Liz Cole, the other co-founder of Pregnant but Screwed, agrees: “Parents are on their knees. Many are telling us that they are barely keeping their heads above water financially and in terms of their own mental health. Combined with the pressures of juggling homeschooling and employment, a growing number of families are now at breaking point. It is deeply concerning.”

One such parent is Peta Swindall, a puppeteer and executive director of the Little Angel Theatre, who explains: “It has been a challenging time, particularly for freelance workers, and puppetry is no exception. Where possible we have tried to support our freelance family, with well over 100 employment opportunities and paid representation on the industry wide Freelance Taskforce, but the scale of the work has been much reduced, with many of those we work with losing their whole roster of work overnight.”

Molly King is also desperately worried about the mental health of children not in the classroom, as well as increasing concerns about many children’s physical safety. Indeed, a Prince’s Trust report in January 2021 revealed that one in four young people now say that they are “unable to cope with life” since the start of the pandemic. Something King describes as “shaming.” 

“We are also starting to hear some very troubling things on the safeguarding front,” King continues. “School governors and heads are telling us they are aware of significant increases in safeguarding referrals. Families really are now at the end of their tether and for the most vulnerable children and families this will be the grim result. From what we are seeing, we believe there’s a tsunami of mental and family breakdown ahead.” 

Liz Cole agrees: “What parents most need from the government is a commitment to reopen schools and keep them open – allowing us to give our children the certainty and hope they desperately need. The combined impact of these current two status quos amounts to a declaration of war on childhood.” The campaign has received the support of 28 MPs so far, and they insist that number is growing each day. 

According to Kevin Peachey of BBC News, more than five million people have fallen into a fragile financial position during the pandemic. That’s in addition to an estimated 14.2 million people, who are vulnerable to a financial shock. The Financial Conduct Authority data only covers the impact from February to October last year and they estimate that the impact will now be greater, after a further four months of restrictions, and counting.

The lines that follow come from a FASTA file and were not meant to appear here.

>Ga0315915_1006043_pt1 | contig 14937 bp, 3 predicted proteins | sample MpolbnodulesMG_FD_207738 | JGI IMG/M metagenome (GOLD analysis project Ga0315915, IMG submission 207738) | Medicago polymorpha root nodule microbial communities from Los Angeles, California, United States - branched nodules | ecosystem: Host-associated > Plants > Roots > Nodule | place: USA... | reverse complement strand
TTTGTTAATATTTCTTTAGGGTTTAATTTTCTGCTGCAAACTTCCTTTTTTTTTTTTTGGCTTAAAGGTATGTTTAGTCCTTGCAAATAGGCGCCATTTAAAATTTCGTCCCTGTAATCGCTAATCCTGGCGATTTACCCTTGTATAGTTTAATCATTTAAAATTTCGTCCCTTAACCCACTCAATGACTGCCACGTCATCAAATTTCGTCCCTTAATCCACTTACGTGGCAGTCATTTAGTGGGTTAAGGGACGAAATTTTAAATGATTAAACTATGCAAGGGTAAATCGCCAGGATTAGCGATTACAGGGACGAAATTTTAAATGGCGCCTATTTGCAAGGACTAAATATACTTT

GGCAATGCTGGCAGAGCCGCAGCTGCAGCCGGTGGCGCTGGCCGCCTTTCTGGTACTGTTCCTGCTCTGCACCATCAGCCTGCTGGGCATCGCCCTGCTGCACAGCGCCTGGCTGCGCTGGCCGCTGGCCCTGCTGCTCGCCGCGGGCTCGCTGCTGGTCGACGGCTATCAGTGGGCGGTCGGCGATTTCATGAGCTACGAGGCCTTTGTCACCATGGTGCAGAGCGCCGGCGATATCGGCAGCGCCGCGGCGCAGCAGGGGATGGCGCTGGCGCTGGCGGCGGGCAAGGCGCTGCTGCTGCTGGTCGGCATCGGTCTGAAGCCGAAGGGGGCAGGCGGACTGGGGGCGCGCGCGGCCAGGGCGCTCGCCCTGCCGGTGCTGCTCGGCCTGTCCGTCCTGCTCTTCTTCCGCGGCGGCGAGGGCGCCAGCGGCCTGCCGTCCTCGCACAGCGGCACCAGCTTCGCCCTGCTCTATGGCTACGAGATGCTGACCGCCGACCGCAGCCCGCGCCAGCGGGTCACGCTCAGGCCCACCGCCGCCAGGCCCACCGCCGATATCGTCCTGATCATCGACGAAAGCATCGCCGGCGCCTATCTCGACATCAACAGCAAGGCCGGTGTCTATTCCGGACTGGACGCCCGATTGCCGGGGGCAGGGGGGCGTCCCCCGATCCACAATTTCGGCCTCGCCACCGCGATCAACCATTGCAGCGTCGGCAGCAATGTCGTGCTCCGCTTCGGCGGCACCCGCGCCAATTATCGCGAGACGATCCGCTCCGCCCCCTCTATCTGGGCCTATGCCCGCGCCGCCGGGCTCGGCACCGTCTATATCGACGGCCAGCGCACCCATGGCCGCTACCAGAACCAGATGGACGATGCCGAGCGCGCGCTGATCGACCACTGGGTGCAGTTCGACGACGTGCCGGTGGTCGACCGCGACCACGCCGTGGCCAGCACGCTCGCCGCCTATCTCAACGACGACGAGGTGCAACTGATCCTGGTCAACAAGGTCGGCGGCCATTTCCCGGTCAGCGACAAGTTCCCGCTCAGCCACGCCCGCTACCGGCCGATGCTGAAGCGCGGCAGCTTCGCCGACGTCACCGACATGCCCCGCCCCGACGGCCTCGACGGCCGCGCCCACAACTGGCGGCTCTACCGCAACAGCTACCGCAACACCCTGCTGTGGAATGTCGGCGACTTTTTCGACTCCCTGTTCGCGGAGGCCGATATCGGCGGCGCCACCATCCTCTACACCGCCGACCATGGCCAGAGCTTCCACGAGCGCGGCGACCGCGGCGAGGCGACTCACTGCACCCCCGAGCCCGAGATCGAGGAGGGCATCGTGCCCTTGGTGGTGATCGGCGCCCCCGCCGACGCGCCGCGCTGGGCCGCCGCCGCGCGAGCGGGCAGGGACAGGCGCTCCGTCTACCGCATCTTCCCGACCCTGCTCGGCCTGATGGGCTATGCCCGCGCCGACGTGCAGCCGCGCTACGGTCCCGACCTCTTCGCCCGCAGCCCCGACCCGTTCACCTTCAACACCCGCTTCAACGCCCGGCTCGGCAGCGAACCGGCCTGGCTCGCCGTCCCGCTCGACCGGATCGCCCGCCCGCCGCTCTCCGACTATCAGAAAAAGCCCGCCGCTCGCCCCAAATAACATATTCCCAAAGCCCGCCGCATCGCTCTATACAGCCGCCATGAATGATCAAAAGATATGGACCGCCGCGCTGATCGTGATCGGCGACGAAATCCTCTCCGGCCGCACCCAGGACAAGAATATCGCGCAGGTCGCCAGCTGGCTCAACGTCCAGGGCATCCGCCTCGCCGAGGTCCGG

The government must act now to help struggling parents, for families’ sake and for the sake of the next generation. It is true that the strain of this will lift if the schools return on 8th March. Education spending came in at 92.3 billion in 2019/20. Tax-paying self-employed parents traditionally find consolation in the thought that their payments to their Revenue are part of their contribution to the broader social contract.

It goes without saying that the Covid-19 pandemic has radically altered that. The Treasury has been helped those affected in many instances, and his is to be applauded. But it is only right that we draw attention to the self-employed parent.

But how might the situation be remedied? The reality is that this is an area which isn’t being sufficiently explored by the leading think tanks – a fact in itself symptomatic of an issue which has fallen through the cracks.

Mark Morrin, Principal Research Consultant at Republica, said: ‘For years the self-employed have been encouraged to go that way, but when the crisis came they were ignored.’ He added that this gap speaks to the fact that the Conservatives ‘used to be entrepreneurial under Thatcher,’ but that now ‘the Red Wall Tories don’t look at the world that way. There is a major piece of research to be done here. You might not admire Hungary and Poland for obvious reasons but they have more sophisticated approaches to family policy. Singapore is also mired ahead in this area.’

Parents are tired of being called the ‘heroes of this crisis’ without having any recognition from the government about their contribution in stepping in for the state at this difficult time. And if you’re self-employed that lack of recognition may well go hand in hand without any recognition from where it would most help: the Treasury.